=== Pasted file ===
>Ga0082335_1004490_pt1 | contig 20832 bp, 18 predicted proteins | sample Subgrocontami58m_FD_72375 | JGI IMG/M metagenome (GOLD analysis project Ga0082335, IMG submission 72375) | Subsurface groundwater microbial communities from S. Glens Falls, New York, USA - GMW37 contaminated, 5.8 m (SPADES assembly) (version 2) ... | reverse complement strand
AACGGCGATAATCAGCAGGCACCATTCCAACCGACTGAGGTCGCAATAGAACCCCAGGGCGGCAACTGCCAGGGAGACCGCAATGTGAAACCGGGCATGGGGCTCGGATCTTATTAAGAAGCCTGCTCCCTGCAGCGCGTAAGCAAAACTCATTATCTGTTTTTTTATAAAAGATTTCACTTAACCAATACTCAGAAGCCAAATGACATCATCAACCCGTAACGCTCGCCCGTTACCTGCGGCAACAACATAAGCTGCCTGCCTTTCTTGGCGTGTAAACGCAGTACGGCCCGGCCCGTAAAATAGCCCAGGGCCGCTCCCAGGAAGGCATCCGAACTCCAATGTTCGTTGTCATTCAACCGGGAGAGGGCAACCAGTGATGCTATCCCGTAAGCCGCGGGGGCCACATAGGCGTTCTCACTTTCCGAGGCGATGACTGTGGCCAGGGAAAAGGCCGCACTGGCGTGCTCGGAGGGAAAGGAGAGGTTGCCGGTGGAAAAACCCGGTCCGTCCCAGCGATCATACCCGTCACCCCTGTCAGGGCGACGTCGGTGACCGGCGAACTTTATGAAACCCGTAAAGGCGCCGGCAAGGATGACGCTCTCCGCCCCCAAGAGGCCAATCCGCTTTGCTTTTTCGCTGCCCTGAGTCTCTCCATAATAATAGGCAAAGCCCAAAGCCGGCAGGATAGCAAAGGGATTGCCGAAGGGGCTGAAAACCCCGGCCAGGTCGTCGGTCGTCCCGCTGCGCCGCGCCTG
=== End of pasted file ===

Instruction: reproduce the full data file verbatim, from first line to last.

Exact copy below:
>Ga0082335_1004490_pt1 | contig 20832 bp, 18 predicted proteins | sample Subgrocontami58m_FD_72375 | JGI IMG/M metagenome (GOLD analysis project Ga0082335, IMG submission 72375) | Subsurface groundwater microbial communities from S. Glens Falls, New York, USA - GMW37 contaminated, 5.8 m (SPADES assembly) (version 2) ... | reverse complement strand
AACGGCGATAATCAGCAGGCACCATTCCAACCGACTGAGGTCGCAATAGAACCCCAGGGCGGCAACTGCCAGGGAGACCGCAATGTGAAACCGGGCATGGGGCTCGGATCTTATTAAGAAGCCTGCTCCCTGCAGCGCGTAAGCAAAACTCATTATCTGTTTTTTTATAAAAGATTTCACTTAACCAATACTCAGAAGCCAAATGACATCATCAACCCGTAACGCTCGCCCGTTACCTGCGGCAACAACATAAGCTGCCTGCCTTTCTTGGCGTGTAAACGCAGTACGGCCCGGCCCGTAAAATAGCCCAGGGCCGCTCCCAGGAAGGCATCCGAACTCCAATGTTCGTTGTCATTCAACCGGGAGAGGGCAACCAGTGATGCTATCCCGTAAGCCGCGGGGGCCACATAGGCGTTCTCACTTTCCGAGGCGATGACTGTGGCCAGGGAAAAGGCCGCACTGGCGTGCTCGGAGGGAAAGGAGAGGTTGCCGGTGGAAAAACCCGGTCCGTCCCAGCGATCATACCCGTCACCCCTGTCAGGGCGACGTCGGTGACCGGCGAACTTTATGAAACCCGTAAAGGCGCCGGCAAGGATGACGCTCTCCGCCCCCAAGAGGCCAATCCGCTTTGCTTTTTCGCTGCCCTGAGTCTCTCCATAATAATAGGCAAAGCCCAAAGCCGGCAGGATAGCAAAGGGATTGCCGAAGGGGCTGAAAACCCCGGCCAGGTCGTCGGTCGTCCCGCTGCGCCGCGCCTG